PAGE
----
By using this website, you agree to our use of cookies to enhance your experience.
Graham Awards


Why are landlords deliberately excluded from cladding help?

The National Residential Landlords Association is seeking clarification from gov ernment about whether landlords are included in the latest measure to help leaseholders with cladding remediation.

An announcement by Michael Gove, the Housing Secretary, left it unclear whether a new £4 billion fund to remediate towers under 18.5 metres but over 11 metres would apply to landlord owners as well as owner occupiers.

Gove says: “We have scrapped the proposal for loans so that leaseholders living in their own medium and high-rise buildings should not pay a penny to fix dangerous cladding.


“Working with members of both Houses, we will look to bring a raft of leaseholder protections into law through our Building Safety bill.

“And we will restore much needed common sense on building safety assessments, ending the practice of too many buildings being declared unsafe.”

“More than four years after the Grenfell Tower tragedy, the system is broken. Leaseholders are trapped, unable to sell their homes and facing vast bills.

“But the developers and cladding companies who caused the problem are dodging accountability and have made vast profits during the pandemic whilst hard-working families have struggled.”

However, it remains uncertain whether the term “leaseholders living in their own medium and high-rise buildings…” effectively excludes landlords.


So now the NRLA has written to Gove’s Department for Levelling Up, Housing and Communities to seek a definitive view.

The letter - from NRLA chief executive Ben Beadle - says: “We are concerned as to why the government is so reluctant at present to commit to landlords, who are leaseholders, receiving the same support as owner-occupiers. Both groups have faced the same problems, and both should be treated equally. We are calling on the government to rectify this problem as a matter of urgency.”

Elsewhere in the letter he says: “We question also how this situation would be fair to accidental landlords who were forced to rent out their properties because they could not sell due to cladding uncertainties. I should be grateful for urgent clarification on this point and for an opportunity to discuss this with the department.”

Want to comment on this story? If so...if any post is considered to victimise, harass, degrade or intimidate an individual or group of individuals on any basis, then the post may be deleted and the individual immediately banned from posting in future.

  • icon

    If landlord leaseholders are excluded could the work be carried out at all?
    Isn't it a similar situation to why landlord leaseholders can't have cavity wall or external insulation to meet EPC targets if the owner occupier leaseholders in the same building don't also agree to have it and pay their share?
    Surely the building has to be treated as a whole so all forms of ownership or occupation should be treated equally.
    What would happen in the case of someone who owns a percentage of their leasehold flat under a shared ownership scheme? Would that flat be included as part of its owner lives there or excluded because part of its owner is a landlord?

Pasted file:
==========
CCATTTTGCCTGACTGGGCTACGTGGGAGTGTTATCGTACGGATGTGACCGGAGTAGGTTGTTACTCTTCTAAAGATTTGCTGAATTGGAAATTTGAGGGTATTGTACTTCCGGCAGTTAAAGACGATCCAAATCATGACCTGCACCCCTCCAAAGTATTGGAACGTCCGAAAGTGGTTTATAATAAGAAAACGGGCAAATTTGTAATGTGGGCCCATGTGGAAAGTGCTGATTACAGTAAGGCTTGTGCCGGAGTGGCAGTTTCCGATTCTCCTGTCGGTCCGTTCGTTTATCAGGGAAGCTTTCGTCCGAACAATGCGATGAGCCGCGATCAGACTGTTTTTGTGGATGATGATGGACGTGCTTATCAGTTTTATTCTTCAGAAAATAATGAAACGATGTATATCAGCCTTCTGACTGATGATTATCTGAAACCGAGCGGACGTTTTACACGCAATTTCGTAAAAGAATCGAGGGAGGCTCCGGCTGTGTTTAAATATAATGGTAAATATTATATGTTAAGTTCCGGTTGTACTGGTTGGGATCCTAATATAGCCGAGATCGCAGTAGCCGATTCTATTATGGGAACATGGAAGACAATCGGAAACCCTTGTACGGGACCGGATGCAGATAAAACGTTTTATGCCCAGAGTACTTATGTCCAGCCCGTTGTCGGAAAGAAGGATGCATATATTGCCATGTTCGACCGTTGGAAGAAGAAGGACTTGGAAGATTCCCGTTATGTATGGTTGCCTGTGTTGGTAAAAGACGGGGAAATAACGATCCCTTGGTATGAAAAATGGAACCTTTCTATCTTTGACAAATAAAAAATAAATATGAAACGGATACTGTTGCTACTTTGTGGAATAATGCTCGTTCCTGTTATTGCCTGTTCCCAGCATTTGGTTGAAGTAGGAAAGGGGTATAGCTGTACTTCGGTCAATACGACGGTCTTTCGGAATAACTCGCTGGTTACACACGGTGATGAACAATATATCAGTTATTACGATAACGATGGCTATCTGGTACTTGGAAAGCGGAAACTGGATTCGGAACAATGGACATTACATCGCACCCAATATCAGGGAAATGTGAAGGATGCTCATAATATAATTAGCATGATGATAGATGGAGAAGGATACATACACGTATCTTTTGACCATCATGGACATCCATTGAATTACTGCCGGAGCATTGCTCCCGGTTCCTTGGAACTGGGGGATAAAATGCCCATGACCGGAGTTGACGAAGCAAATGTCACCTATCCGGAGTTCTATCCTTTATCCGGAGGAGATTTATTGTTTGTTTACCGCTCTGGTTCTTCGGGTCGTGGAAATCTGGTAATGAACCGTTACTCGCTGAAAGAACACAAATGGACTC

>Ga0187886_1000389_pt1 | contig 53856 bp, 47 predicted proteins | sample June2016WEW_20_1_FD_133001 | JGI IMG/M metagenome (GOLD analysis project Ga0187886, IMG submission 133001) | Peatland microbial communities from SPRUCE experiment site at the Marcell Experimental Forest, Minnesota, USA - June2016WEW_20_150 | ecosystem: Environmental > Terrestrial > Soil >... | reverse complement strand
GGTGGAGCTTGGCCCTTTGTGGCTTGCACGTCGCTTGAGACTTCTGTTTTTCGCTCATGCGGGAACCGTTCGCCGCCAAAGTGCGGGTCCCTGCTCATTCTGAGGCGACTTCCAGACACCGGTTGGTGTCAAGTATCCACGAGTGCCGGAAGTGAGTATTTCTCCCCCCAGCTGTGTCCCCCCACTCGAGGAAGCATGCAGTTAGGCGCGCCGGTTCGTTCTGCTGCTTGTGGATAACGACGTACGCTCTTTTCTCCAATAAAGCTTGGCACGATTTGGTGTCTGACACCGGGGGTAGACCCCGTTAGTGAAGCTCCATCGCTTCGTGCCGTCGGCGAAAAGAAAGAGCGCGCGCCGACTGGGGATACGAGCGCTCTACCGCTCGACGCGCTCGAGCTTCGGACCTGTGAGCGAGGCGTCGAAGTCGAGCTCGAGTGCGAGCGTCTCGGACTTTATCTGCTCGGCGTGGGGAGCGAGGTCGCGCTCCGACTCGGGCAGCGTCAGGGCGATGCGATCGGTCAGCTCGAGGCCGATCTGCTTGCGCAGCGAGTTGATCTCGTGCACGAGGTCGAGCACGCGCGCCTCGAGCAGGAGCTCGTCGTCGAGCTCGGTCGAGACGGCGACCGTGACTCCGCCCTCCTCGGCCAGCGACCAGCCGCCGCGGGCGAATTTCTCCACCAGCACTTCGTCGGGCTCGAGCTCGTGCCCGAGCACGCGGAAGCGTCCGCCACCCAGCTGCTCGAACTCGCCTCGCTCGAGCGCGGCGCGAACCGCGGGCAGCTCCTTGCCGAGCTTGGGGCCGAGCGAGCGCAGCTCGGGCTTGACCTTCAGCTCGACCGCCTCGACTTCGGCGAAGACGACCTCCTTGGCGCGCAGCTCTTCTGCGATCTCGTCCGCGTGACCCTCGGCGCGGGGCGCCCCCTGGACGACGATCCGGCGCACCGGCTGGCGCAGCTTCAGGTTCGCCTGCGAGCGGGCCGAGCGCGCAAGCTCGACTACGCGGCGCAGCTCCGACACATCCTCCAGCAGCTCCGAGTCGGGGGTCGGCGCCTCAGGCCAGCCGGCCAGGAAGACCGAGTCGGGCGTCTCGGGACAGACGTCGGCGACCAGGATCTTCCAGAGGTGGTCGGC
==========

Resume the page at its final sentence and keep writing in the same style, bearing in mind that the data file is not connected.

If landlords are excluded the government is penalising tenants. If the landlord is bankrupted the tenant is homeless. If the landlord manages to pay for the work they are likely to increase the rent by as much as the market will stand so the tenant either faces a reduced standard of living or has the expense and inconvenience of moving somewhere cheaper.

    Matthew Payne

    The short answer is no, it wont start until they have the financial commitment from all units. Lets hope government understands this otherwise their plan will stall on day 1.

  • icon

    It shows how entrenched the idea that all LLs are wealthy goes. I am sure there are many LLs as badly affected by cladding as home owners - unable to rent or sell their property but still with a mortgage to pay.

    Richard Law

    Dear EDITOR, can we have some readers stories about this⤴️ It’s something I’ve not read about in terms of LL that have bought into the Leasehold apartment area of this world and stuck in this situation. There’s obviously a lot in the news about live in owners and tenants but not read much about LL’s stuck in this situation. Sounds a nightmare. Totally agree with two comments above too. It has to be everyone is covered.

  • icon

    The fact this is even a question is a real concern, it shows how LL's are viewed by all parties. as said above, a lot of people view us as rich and able to fund the cladding costs out of our petty cash !!!

  • icon

    Dear All ,if small landlords with a single flat in blocks over 18m are to be excluded from protection do you think that direct legal action against the developers is the only option. The surveys that established the problems with the external walls were carried out months ago by the management company, does anyone know if small landlords can use these surveys in any action. In my case the NHBC is involved as well dealing with discovered fire break defects , and still considering building reg compliance 2012 ( covered) v 2018 ( not covered ) , it is clearly very confusing. Should landlords be collectively acting ?


Please login to comment

MovePal MovePal MovePal
sign up